Family members speak to council about death of black man in Iva


By Stan Welch

Black activism made an appearance at Tuesday night’s Anderson County Council meeting, as members of the family of Charles Mackey and their supporters came before the Council seeking assistance in the matter of his death.

Wearing Black Lives Matter apparel, approximately twenty friends and relatives of Mackey, a fifty seven year old black man who they say was murdered in Iva earlier this summer, came before the Council to ask their assistance in getting answers to their questions.

Led by Traci Fant, who represents a group known as Freedom Fighters of Upstate South Carolina, the group stood quietly in place as Fant and several members of the Mackey family politely and quietly addressed the Council.

The spectators held up fliers with Mackey’s picture on them. They had sought and received a ten minute slot on the evening’s agenda; a slot that Council voted to extend when the ten minutes ran out.

Fant addressed the Council, outlining the details of the case, and asking how no arrests could be made in ninety days, with the amount of witness testimony present. The legal system in Anderson County has failed this family. The judicial system has failed them as well. They have come to you for help in resolving the murder of their loved one.”

Mary Mackey, the victim’s sister, spoke next. She pointed out that no arrests have yet been made in her brother’s murder despite the presence of several witnesses. She spoke of what was once a friendship between her brother and a white neighbor in their Iva community.

“They used to hang out together and got along fine. Then Charles began an affair with the white wife of the neighbor’s friend. That’s when they reportedly started using racial slurs and rebel flags, and things got ugly.”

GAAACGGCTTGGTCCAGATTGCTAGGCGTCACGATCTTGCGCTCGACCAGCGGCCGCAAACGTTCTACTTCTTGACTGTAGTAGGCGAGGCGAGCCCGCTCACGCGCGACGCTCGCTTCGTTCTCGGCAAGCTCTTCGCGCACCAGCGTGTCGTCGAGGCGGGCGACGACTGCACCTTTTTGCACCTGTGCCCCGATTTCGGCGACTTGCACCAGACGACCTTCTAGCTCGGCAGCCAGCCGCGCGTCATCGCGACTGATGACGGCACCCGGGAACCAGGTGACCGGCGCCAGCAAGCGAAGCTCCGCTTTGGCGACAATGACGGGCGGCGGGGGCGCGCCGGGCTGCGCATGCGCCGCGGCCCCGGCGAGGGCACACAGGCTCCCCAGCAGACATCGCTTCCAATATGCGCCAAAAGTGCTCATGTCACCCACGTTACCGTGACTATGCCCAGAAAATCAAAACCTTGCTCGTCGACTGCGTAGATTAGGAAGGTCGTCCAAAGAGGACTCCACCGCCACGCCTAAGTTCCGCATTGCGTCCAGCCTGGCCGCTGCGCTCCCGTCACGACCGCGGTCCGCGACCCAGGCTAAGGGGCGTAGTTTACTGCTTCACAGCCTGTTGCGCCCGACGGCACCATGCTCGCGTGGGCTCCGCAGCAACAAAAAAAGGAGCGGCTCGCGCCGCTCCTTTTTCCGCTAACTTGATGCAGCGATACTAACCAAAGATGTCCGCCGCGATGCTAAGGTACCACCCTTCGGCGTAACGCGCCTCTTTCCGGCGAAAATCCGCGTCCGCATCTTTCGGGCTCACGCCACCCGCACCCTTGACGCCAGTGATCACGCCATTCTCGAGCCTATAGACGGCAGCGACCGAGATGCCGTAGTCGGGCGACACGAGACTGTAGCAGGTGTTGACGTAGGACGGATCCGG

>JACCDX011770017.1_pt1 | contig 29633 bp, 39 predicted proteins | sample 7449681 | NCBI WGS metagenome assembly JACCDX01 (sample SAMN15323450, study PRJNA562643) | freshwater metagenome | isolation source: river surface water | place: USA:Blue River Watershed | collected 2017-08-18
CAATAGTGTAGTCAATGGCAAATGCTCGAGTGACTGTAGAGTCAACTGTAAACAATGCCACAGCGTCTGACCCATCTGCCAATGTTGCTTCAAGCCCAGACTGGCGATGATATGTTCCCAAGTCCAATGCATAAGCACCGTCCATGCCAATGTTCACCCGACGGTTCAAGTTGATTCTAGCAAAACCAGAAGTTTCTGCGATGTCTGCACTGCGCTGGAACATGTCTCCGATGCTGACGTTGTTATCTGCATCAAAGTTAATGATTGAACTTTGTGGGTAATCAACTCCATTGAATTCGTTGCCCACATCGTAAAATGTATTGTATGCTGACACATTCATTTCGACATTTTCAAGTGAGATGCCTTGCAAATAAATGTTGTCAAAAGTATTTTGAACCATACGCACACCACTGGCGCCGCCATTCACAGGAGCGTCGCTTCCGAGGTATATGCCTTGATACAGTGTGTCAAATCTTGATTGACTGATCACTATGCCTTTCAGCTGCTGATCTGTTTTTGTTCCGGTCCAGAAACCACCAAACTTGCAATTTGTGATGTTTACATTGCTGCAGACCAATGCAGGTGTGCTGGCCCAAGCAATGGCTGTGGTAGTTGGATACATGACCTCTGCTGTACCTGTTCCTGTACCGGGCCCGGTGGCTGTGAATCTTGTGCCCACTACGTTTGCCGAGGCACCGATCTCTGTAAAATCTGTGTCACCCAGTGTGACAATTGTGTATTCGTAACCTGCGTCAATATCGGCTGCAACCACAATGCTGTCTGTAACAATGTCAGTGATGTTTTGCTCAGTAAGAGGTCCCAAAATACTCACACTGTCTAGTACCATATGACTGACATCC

Jessie Mackey, a niece of the dead man, also spoke, saying that the Anderson County Sheriff’s investigators spent more time trying to damage Mackey’s reputation than they did investigating his ambush murder.

“We are not here looking for trouble. We came to you because you have the power to help us. We are decent people. We work, we pay our taxes,and we vote just like everyone else. You are sworn to serve the people, and we are just asking for some help.”

Mackey was shot several times with a high powered rifle upon returning to his home on Leona Drive on July 27, according to Fant.

She also added that several witnesses from the community reported hearing James Hyatt boasting about what he had done to Mackey. According to Fant, no arrest was ever made, and Hyatt has since moved out of the state.

The last speaker was Mackey’s elderly mother, Mary Lou Mackey, who had to be supported by her daughter as she spoke. “Charles was my son”, she said weakly. “He wasn’t no perfect boy, but God gave him to me fifty seven years ago, and they ain’t had no right to take him from me. Somebody needs to go to jail from what they did. I need to see justice done, so that I can have some peace in my heart. And I want it now, not two or three years down the road.”

Council Chairman Tommy Dunn asked that the group, or at least the family members, remain until the break or until the end of the meeting, so that he could speak with them privately. “If you folks can just stay around a while, we can talk. I assure you we will check into this and see if we can’t get you some answers.”